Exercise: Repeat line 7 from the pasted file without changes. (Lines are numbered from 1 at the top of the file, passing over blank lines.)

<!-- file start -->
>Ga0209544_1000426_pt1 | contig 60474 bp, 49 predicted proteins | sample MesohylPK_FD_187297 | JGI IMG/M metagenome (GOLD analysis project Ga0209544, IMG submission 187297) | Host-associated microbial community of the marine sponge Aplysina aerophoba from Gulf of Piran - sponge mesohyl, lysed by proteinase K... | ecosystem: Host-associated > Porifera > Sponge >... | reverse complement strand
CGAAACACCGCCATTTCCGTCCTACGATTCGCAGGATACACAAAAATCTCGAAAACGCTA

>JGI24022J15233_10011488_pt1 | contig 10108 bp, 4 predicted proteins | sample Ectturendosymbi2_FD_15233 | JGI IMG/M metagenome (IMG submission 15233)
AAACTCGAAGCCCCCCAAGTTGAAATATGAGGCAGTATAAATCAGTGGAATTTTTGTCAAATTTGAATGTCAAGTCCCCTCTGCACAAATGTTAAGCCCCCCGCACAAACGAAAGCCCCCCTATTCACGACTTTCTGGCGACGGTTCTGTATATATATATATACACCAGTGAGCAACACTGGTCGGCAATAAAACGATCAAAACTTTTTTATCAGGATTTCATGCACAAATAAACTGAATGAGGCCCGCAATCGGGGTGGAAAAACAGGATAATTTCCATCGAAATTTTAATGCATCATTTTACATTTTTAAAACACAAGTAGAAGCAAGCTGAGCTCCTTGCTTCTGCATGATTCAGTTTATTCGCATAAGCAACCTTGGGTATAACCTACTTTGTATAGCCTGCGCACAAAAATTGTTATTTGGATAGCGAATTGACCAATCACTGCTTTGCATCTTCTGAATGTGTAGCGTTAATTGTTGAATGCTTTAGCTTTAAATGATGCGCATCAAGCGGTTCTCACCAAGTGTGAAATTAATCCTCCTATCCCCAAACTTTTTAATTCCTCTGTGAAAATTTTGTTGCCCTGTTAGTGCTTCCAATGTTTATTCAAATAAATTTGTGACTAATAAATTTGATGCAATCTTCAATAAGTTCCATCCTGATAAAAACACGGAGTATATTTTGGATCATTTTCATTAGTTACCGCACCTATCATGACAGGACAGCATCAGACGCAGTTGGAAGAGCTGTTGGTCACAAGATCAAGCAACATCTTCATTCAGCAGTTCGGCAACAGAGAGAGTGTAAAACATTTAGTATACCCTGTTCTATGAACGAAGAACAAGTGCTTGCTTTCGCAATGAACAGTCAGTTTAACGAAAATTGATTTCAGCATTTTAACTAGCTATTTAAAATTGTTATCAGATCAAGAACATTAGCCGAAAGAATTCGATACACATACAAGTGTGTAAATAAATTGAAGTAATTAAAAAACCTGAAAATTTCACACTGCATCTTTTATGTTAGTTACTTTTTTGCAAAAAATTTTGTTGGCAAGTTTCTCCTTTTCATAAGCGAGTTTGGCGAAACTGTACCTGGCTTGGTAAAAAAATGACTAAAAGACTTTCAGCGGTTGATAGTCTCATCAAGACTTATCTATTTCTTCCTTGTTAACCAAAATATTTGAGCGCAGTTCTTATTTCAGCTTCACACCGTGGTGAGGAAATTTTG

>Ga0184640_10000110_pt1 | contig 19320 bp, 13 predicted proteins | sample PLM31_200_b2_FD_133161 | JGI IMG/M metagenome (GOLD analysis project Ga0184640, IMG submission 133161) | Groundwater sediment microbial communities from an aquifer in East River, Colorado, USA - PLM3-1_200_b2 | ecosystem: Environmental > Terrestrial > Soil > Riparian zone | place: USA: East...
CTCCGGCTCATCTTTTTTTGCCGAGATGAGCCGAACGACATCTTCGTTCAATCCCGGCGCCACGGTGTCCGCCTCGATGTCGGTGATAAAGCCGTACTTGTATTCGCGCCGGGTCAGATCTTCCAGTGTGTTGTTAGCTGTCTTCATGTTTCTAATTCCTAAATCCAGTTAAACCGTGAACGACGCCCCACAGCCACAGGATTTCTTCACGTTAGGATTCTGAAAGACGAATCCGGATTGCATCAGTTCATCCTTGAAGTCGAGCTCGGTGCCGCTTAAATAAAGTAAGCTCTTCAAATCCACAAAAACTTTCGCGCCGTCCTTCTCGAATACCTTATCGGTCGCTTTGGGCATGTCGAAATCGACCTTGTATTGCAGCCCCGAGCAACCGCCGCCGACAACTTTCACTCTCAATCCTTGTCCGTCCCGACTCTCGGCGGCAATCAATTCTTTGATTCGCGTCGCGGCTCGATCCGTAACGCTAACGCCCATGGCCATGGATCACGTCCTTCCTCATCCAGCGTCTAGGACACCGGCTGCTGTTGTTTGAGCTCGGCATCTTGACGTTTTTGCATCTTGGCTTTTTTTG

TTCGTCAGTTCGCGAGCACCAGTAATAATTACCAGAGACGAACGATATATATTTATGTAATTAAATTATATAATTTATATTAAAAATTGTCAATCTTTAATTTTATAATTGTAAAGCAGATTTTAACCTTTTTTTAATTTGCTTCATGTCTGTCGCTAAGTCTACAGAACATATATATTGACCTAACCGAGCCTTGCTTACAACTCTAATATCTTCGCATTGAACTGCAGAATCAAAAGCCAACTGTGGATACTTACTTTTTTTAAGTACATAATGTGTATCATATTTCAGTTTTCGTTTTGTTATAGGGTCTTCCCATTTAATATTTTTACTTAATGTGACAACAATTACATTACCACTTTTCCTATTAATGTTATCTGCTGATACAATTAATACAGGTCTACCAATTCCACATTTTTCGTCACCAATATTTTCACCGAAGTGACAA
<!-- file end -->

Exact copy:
TTCGTCAGTTCGCGAGCACCAGTAATAATTACCAGAGACGAACGATATATATTTATGTAATTAAATTATATAATTTATATTAAAAATTGTCAATCTTTAATTTTATAATTGTAAAGCAGATTTTAACCTTTTTTTAATTTGCTTCATGTCTGTCGCTAAGTCTACAGAACATATATATTGACCTAACCGAGCCTTGCTTACAACTCTAATATCTTCGCATTGAACTGCAGAATCAAAAGCCAACTGTGGATACTTACTTTTTTTAAGTACATAATGTGTATCATATTTCAGTTTTCGTTTTGTTATAGGGTCTTCCCATTTAATATTTTTACTTAATGTGACAACAATTACATTACCACTTTTCCTATTAATGTTATCTGCTGATACAATTAATACAGGTCTACCAATTCCACATTTTTCGTCACCAATATTTTCACCGAAGTGACAA